I lived in Botswana in 2003 when these murders were first starting to explode onto the popular conciousness there. One happened in the dorm at the University of Botswana in Gaborone next to mine – one of the ugly patriarchal underbellies that was exposed in extensive campus-wide debate about the issue, was that these murders frequently happen in the context of a relationship where there are gifts of significant financial value have been given prior to the murder from the murderer to the victim. And many of my other-wise normal appearing male colleagues at the university felt that gifts without some sort of ‘payback’ (ie a long-term relationship) provided **justification** for these murders. Patriarchy kills.

  8. Twisty

    Holy cow. What a story, Amelia. It’s just sickening.

    I’m gonna have to turn off the blog for the day. I can’t think about this crap anymore.

  9. Donna

    Amelia, that’s horrific. And unfortunately, that mentality exists to a large extent everywhere. Here in the US surveys have indicated that people are less sympathetic toward rape victims when the perpetrator spent money on her on a date. Also, remember OJ? After the murder I recall male acquaintances making comments about how much support he paid her and how she shouldn’t have been banging that young waiter dude. Chris Rock cracked jokes about how OJ shouldn’t have done it but in light of what he was paying her: “I understand!”

    I guess in places like Botswana the idea that women are property is so codified that any gift to her or her family is literally a down payment.

  10. The Fat Lady Sings

    India, anyone? Women there are constantly been killed for financial reasons – it’s quite the cottage industry. They are called ‘Bride Killings’ – and it has reached epidemic proportions. Children as young as 10 are having their throats slit or being set on fire so their ‘fiancé’ can collect their bride price and move on to kill some other poor unfortunate. They are rarely if ever prosecuted. It is an international disgrace – but no matter how many human rights groups protest – the Indian and Pakastani governments ignore the problem. So now it’s in Africa. I’m not at all surprised.

  11. sunny in texas

    i’ve known about this crap for a long time. but i don’t know what i can do about it all.

    who do i support? i can’t go there and be of use myself, but i want to help end these things.

    hell, i can’t even guarantee that my own daughters will have a better life than i.

  12. BadBeliever

    From the article:

    “For some of those emotionally bruised by the killings like Gladys Ramotlhwa, religious faith remains the sole source of hope and strength as justice appears to have failed her.

    ‘It is better to focus on the Lord than on the loss, because forgiveness is the way to deal with the loss.’

    Kaone’s murderer is still walking the streets.”

    BadBeliever’s Comment:

    I’m just glad Gladys Ramotlhwa has a male saviour to help her focus… Maybe the Lord can help her deal with her loss of her prince who was supposed to save her from a lonely existence–but, because it was HE that was REALLY lonely, he killed her instead. The best thing to do is to forgive, let the Killer live, get it?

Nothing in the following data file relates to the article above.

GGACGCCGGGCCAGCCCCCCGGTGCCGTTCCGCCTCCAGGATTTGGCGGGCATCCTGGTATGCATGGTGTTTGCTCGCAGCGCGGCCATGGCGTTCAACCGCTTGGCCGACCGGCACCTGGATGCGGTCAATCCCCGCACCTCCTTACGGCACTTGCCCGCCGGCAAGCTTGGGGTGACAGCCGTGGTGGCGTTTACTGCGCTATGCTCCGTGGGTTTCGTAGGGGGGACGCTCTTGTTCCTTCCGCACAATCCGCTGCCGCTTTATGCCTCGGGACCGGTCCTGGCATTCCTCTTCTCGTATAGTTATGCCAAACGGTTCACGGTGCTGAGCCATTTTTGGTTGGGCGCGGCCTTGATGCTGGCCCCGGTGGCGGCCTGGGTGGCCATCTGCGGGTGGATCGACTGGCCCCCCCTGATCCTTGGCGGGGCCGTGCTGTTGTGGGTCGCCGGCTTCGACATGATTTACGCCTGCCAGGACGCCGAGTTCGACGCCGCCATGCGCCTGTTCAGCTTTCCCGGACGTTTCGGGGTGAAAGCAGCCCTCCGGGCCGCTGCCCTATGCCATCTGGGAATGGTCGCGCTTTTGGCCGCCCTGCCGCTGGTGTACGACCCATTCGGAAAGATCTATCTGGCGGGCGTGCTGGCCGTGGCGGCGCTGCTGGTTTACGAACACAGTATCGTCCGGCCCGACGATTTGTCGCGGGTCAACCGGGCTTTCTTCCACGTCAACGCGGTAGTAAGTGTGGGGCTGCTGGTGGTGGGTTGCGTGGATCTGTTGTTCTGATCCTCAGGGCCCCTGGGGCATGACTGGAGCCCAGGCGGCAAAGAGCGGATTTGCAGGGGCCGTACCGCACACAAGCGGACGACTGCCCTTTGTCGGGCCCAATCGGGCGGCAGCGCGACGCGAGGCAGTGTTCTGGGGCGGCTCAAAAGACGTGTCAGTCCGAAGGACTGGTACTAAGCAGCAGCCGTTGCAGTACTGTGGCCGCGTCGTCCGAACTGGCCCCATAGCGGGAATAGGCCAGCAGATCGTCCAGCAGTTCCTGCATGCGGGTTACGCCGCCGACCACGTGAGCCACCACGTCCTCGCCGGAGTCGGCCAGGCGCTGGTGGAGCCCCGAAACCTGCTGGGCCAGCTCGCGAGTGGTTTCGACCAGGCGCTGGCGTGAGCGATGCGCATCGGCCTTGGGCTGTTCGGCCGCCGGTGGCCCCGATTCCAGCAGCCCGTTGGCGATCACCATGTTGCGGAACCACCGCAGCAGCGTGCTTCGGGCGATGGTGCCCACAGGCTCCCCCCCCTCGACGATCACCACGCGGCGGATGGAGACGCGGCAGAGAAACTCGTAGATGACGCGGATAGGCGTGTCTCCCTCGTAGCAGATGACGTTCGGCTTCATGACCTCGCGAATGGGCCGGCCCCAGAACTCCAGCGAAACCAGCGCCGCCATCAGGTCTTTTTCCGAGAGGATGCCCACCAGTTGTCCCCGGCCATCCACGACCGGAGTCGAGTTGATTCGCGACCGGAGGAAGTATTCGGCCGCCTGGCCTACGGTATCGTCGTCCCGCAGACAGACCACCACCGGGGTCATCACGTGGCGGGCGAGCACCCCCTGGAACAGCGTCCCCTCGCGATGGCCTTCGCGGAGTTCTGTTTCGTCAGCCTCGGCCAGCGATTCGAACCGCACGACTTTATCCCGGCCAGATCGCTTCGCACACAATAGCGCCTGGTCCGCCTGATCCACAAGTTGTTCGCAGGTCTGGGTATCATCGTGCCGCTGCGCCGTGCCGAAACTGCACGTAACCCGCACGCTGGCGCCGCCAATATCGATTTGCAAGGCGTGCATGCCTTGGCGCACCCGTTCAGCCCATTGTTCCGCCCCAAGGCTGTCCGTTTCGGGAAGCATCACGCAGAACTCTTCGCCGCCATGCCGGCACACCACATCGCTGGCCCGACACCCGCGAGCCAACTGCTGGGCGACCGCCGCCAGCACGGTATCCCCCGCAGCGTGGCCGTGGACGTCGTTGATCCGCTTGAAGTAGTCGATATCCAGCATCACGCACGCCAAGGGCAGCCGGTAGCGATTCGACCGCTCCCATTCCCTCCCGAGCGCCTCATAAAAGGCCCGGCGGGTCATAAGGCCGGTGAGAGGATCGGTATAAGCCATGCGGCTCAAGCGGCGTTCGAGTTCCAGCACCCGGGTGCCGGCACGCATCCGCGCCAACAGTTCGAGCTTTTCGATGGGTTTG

I get it! It all makes sense now, thank the good despot.

  13. BadBeliever

    The hardest part about reading ALL of these comments is the mote discovered in all of our Anglo-Centric eyes! Blehck, there’s nothing uglier than “we’re number ONE!” — white don’t make right any more than a “developing” world don’t make a developed world. Femicide ain’t continent-specific, people! Pahhleez!

  14. Thebe

    Well, I’m on of those people concerned about the alarming rates of passion killings in Africa, especially in Botswana.

    I believe getting facts all mixed up won’t help towards combatting the situation; what we need to do is to delve deeper to the roots of passion killings. Yes, I agree that patriarchy plays a part in passion killings but let’s not forget that blaming wont help! Let us exhaust all the facts about passion killings, see the wrong turns which some victims & perpetrators of passion killings have taken & work on that.

    As a concerned citizen of Botswana, I gladly took passion killings as my topic of research through a research course I’m doing now; the research will go on till august & I hope I’ll share my findings with you.

  15. Twisty

    Thebe, I would be extremely interested in reading your research paper. I hope you will not have forgotten about us come August.

  16. littlem

    I’m with BadBeliever. What, you all don’t think this type of thing goes on (albeit less publicized) here in the good ol’ States? It’s one of the reasons there are manslaughter statutes in addition to those ones on murder. Ask Zuzu if you don’t believe me.

  17. Twisty

    You are so right, littlem. It’s funny how these things squeak past you when you live right next to’em your whole life.

  18. olido

    Patriachy is the cause of each and every problem which sets females as the victims.Patriarchy gives men control and dominance over women.You know,the way we are socialised, a man speaks and a woman obeys without question otherwise you will be labelled as beig disobedient.So when it comes to love affairs,because a man approached you and proposed he believes he should be the one who can say IT IS NOW OVER and you have to accept that but when it turns that a woman wants it to end,a man will become angry and feel that a woman is undermining his authority,therefore passion killing becomes the answer to prove his power.

  19. olido

    yeah.patriachy is the cause of all the sadness and sorrow in all faces of poor women.What is really special about men which makes them better than women.